Whenever we start feeling ill, the first thing we do is reach for the medicine cabinet. The problem with taking pills is that even though they’ll probably help with your predicament, they’re also bound to have unwanted side effects. The best solution is to use these 14 natural remedies, which are just as efficient as drugs:
Next time you feel stressed, grab a banana! With an average of 105 calories and 14 grams of sugar, a banana will boost your blood-sugar levels and help combat hunger. Additionally, a banana contains 30% of your daily requirement of Vitamin B6, which helps your brain in the production of serotonin - a chemical that helps reduce stress.
One-and-a-half cups of yogurt are packed full of probiotics that assist with digestion and improve the stomach’s ability to digest dairy and legumes – a major cause of gastric gasses.
A large handful of raisins (approx. 60) contains over 200 mg of potassium, as well as a gram of fiber. These are strongly recommended as part of a diet to help reduce blood pressure. Recent studies show that the polyphenols in grapes, raisins and wine help maintain the circulatory system and reduce blood pressure.
Four dried apricots contain two grams of fiber, 235 mg of potassium and just 3 mg of sodium. This combination is highly effective at preventing minerals from getting trapped in your kidneys, which are the cause of the most common kidney stones.
A can of tuna contains about 800 mg of Omega-3, a fatty acid that is considered vital in the treatment of depression. Omega-3 is even an approved treatment for depression by the American Psychiatric Association.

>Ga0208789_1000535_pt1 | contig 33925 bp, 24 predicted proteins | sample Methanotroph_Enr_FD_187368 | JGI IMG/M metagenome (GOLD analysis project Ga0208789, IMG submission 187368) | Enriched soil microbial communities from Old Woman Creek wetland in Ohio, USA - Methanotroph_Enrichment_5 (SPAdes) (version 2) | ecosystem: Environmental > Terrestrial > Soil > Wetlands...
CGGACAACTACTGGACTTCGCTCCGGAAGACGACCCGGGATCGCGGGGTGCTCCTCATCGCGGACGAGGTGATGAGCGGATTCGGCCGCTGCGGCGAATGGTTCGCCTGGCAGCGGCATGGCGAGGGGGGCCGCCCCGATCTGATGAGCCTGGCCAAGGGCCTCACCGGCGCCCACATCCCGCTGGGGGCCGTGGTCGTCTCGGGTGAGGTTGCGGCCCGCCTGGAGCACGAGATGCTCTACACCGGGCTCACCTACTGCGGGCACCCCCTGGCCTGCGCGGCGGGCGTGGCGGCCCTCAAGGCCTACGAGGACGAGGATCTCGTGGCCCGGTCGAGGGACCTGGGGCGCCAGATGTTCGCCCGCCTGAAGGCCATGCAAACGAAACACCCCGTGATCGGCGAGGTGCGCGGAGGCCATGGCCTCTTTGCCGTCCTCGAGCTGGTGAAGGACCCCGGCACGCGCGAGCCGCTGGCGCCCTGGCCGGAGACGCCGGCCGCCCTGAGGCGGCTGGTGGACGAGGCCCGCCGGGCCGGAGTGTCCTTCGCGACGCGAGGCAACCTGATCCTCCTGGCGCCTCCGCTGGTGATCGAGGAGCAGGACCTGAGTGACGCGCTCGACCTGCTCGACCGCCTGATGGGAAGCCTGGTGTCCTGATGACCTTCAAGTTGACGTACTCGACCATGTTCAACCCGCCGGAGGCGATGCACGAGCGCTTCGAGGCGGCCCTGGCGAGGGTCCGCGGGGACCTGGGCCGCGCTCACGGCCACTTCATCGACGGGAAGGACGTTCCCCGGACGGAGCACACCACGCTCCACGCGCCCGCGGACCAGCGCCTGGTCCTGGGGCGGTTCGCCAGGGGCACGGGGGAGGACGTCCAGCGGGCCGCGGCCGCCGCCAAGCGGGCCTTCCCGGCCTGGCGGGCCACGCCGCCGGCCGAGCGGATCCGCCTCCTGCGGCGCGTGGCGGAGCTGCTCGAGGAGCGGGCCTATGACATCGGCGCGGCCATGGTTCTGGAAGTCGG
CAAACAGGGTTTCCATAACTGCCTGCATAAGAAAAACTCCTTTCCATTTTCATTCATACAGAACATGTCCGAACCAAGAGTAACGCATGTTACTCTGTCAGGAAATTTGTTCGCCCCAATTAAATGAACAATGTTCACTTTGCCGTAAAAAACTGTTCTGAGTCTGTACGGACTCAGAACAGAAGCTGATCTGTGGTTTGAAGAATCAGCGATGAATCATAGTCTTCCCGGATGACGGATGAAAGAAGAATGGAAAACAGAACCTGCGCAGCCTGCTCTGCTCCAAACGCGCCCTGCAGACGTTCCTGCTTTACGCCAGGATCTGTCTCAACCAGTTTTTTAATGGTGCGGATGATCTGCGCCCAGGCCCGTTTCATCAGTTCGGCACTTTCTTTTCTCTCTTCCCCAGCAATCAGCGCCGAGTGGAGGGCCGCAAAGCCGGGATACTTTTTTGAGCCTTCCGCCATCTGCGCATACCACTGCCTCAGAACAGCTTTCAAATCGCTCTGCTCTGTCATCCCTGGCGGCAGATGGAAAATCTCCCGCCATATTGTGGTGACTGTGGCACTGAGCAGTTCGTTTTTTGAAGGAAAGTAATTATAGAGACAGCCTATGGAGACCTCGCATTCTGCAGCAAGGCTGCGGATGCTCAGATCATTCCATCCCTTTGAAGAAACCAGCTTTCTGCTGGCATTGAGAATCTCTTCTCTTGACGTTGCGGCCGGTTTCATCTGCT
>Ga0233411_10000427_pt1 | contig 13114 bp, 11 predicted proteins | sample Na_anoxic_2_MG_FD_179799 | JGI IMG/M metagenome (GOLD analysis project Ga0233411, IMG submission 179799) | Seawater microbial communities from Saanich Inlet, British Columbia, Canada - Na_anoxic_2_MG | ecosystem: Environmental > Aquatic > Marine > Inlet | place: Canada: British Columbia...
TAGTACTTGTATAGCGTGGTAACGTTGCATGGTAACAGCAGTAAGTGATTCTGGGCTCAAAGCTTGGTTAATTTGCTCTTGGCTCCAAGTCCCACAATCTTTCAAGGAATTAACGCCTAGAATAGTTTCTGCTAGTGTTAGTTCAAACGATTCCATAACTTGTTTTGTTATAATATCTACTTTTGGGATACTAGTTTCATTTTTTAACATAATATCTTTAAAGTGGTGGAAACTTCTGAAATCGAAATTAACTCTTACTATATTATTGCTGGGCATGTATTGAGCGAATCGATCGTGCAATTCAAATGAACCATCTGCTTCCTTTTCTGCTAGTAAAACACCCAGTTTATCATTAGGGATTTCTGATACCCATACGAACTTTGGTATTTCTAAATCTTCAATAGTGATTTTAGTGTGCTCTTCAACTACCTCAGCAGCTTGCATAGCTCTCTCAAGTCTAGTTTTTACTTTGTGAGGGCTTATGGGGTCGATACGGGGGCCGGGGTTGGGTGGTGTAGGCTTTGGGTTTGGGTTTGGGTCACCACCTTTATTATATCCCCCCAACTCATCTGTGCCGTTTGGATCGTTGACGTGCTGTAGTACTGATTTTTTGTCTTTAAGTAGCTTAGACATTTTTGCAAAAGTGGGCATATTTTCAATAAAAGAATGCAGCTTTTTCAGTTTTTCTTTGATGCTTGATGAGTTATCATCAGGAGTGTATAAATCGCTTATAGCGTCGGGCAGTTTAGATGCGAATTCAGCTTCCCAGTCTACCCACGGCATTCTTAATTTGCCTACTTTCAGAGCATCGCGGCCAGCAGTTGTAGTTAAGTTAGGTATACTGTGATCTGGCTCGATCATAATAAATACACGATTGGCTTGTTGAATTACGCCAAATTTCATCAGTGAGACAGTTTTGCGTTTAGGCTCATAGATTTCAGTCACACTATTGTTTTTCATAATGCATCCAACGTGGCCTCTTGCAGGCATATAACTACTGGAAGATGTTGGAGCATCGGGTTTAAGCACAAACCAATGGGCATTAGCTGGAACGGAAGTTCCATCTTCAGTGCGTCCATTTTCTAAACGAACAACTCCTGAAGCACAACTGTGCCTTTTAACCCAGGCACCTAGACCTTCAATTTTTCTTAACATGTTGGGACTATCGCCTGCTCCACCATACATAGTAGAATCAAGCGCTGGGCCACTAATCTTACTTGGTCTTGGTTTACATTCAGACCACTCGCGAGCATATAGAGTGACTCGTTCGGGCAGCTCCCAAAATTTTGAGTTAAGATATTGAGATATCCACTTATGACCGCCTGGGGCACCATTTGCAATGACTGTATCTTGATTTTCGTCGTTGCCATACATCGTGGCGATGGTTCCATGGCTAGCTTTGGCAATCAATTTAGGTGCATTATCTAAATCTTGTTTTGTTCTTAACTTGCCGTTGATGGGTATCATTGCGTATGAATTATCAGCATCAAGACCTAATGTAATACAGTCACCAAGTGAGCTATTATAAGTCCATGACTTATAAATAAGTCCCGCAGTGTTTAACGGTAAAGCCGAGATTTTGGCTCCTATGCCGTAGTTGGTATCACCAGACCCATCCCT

A time-old proven treatment for nausea, ginger has also been scientifically proven to be helpful in dealing with nausea caused by motion sickness as well as morning sickness. It is as effective as anti-nausea medicine, but without the side effects (such as ‘cottonmouth’ and lethargy).
Studies suggest that the eugenol in basil is highly effective as a gastric painkiller, and at reducing nausea, cramping and diarrhea by eliminating bacteria like salmonella and listeria. Basil is also effective at preventing halitosis.
The average pear contains five grams of the dietary fiber pectin, which helps clear the body of ‘bad cholesterol’ (LDL).
In a research published by the John Hopkins Medical School, it was found that the sulforaphane in cabbage helps battle the helicobacter pylori bacteria (a principal cause of ulcers). It is believed that sulforaphane may also help prevent gastric tumors.
Dried figs are rich in dietary fiber, which in turn produces softer feces and aids in reducing hemorrhoids. It also diminishes the likeliness of developing them.
A medium-sized potato contains 37 carbohydrates, which help reduce headaches by increasing serotonin production in the brain.
Garlic contains many essential oils that help prevent the development of yeast infections.
A great treatment for gastric inflammation, cramping, heartburn, and gas consists of mixing two teaspoons of chamomile tea in a cup of boiling water and brewing it for about 20 minutes, then drinking it.
The fructose in orange juice is a natural and fast-working stimulant, and research has proven the ability of Vitamin C to reduce damage caused by free radicals and provide the body with energy. Vitamin C is also crucial for maintaining iron levels in our blood, which keeps it oxygenated.